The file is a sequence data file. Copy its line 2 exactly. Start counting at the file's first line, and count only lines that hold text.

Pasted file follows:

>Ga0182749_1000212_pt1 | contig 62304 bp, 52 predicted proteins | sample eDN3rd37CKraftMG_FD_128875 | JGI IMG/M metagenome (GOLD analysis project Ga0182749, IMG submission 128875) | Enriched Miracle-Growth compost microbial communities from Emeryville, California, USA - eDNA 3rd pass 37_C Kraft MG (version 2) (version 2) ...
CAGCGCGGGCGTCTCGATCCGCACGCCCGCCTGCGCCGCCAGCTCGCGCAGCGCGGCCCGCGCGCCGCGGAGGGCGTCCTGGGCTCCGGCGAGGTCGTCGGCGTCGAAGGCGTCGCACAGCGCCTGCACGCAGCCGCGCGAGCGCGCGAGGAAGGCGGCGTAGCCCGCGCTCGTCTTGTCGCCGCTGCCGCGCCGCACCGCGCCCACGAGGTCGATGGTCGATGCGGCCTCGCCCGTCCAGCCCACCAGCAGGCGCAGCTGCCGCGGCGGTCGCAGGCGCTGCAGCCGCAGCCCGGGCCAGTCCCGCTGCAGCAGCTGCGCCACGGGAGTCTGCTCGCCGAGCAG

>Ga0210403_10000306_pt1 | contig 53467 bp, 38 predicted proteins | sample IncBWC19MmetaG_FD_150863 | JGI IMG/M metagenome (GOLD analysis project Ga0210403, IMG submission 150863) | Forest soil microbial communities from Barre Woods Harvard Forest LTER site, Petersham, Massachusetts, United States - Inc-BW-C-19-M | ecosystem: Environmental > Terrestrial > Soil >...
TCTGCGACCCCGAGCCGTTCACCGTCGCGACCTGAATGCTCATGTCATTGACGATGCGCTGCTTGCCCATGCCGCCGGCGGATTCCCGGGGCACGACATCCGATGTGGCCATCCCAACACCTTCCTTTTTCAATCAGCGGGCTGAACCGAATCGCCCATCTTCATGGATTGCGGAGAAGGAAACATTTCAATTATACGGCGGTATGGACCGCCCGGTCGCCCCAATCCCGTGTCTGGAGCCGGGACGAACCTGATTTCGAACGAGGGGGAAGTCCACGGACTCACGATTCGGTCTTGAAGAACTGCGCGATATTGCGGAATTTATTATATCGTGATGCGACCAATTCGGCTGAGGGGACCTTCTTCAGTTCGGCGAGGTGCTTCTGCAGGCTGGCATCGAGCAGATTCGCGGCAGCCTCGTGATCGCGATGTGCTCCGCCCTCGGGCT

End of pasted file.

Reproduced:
CAGCGCGGGCGTCTCGATCCGCACGCCCGCCTGCGCCGCCAGCTCGCGCAGCGCGGCCCGCGCGCCGCGGAGGGCGTCCTGGGCTCCGGCGAGGTCGTCGGCGTCGAAGGCGTCGCACAGCGCCTGCACGCAGCCGCGCGAGCGCGCGAGGAAGGCGGCGTAGCCCGCGCTCGTCTTGTCGCCGCTGCCGCGCCGCACCGCGCCCACGAGGTCGATGGTCGATGCGGCCTCGCCCGTCCAGCCCACCAGCAGGCGCAGCTGCCGCGGCGGTCGCAGGCGCTGCAGCCGCAGCCCGGGCCAGTCCCGCTGCAGCAGCTGCGCCACGGGAGTCTGCTCGCCGAGCAG